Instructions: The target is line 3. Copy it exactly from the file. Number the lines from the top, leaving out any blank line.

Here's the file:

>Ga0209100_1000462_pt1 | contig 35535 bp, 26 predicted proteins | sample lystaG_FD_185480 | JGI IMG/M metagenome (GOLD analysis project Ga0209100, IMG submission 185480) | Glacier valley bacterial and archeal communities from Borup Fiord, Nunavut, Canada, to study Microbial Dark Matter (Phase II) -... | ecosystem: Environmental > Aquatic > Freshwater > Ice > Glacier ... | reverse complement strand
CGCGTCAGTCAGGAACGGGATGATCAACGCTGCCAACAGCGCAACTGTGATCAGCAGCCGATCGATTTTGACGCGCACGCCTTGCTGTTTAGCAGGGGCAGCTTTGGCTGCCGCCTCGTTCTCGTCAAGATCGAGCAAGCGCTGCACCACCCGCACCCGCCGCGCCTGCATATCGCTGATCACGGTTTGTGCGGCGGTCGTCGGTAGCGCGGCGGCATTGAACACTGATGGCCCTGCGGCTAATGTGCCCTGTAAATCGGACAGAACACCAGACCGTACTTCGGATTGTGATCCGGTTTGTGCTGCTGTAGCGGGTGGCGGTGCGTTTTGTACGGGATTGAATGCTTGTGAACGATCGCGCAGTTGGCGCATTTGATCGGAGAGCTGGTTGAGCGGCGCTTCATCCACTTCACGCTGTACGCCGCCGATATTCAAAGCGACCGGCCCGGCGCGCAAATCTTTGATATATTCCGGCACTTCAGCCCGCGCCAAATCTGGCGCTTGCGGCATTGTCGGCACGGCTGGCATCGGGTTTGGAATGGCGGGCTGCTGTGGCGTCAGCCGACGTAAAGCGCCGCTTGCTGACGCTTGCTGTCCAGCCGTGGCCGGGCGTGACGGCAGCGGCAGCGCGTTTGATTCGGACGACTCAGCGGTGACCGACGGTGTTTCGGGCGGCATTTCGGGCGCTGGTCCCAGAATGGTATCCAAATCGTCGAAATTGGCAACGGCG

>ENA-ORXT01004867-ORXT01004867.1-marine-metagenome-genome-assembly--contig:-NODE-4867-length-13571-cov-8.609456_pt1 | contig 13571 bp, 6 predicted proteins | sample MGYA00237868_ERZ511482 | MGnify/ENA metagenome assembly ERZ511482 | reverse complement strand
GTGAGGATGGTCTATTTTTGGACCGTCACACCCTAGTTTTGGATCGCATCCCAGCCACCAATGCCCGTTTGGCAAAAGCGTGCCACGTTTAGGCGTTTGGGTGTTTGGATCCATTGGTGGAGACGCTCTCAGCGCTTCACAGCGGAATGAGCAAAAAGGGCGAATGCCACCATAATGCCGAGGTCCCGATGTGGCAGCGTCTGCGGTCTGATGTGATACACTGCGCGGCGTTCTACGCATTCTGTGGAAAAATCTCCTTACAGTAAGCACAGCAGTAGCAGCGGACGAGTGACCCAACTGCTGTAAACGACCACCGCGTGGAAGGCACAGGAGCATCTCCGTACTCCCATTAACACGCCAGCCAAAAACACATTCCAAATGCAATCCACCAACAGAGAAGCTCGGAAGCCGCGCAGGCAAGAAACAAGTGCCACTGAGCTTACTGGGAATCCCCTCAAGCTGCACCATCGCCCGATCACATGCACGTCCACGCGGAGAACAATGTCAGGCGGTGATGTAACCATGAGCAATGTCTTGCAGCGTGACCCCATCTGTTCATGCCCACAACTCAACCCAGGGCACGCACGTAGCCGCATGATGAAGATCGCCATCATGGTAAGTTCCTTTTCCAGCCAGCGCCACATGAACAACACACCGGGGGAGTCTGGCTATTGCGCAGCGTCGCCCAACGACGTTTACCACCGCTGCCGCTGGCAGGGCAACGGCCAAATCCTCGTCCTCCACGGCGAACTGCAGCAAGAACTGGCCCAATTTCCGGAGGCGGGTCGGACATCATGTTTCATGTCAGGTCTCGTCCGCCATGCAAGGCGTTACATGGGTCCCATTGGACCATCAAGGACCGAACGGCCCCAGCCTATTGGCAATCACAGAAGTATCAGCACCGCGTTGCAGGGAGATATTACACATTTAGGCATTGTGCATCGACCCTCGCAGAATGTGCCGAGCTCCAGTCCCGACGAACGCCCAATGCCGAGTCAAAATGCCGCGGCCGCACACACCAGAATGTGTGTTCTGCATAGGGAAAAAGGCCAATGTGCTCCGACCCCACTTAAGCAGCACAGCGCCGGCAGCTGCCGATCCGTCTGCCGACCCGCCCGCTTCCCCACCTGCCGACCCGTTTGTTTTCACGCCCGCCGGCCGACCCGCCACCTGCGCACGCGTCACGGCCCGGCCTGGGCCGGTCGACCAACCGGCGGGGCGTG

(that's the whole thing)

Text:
>ENA-ORXT01004867-ORXT01004867.1-marine-metagenome-genome-assembly--contig:-NODE-4867-length-13571-cov-8.609456_pt1 | contig 13571 bp, 6 predicted proteins | sample MGYA00237868_ERZ511482 | MGnify/ENA metagenome assembly ERZ511482 | reverse complement strand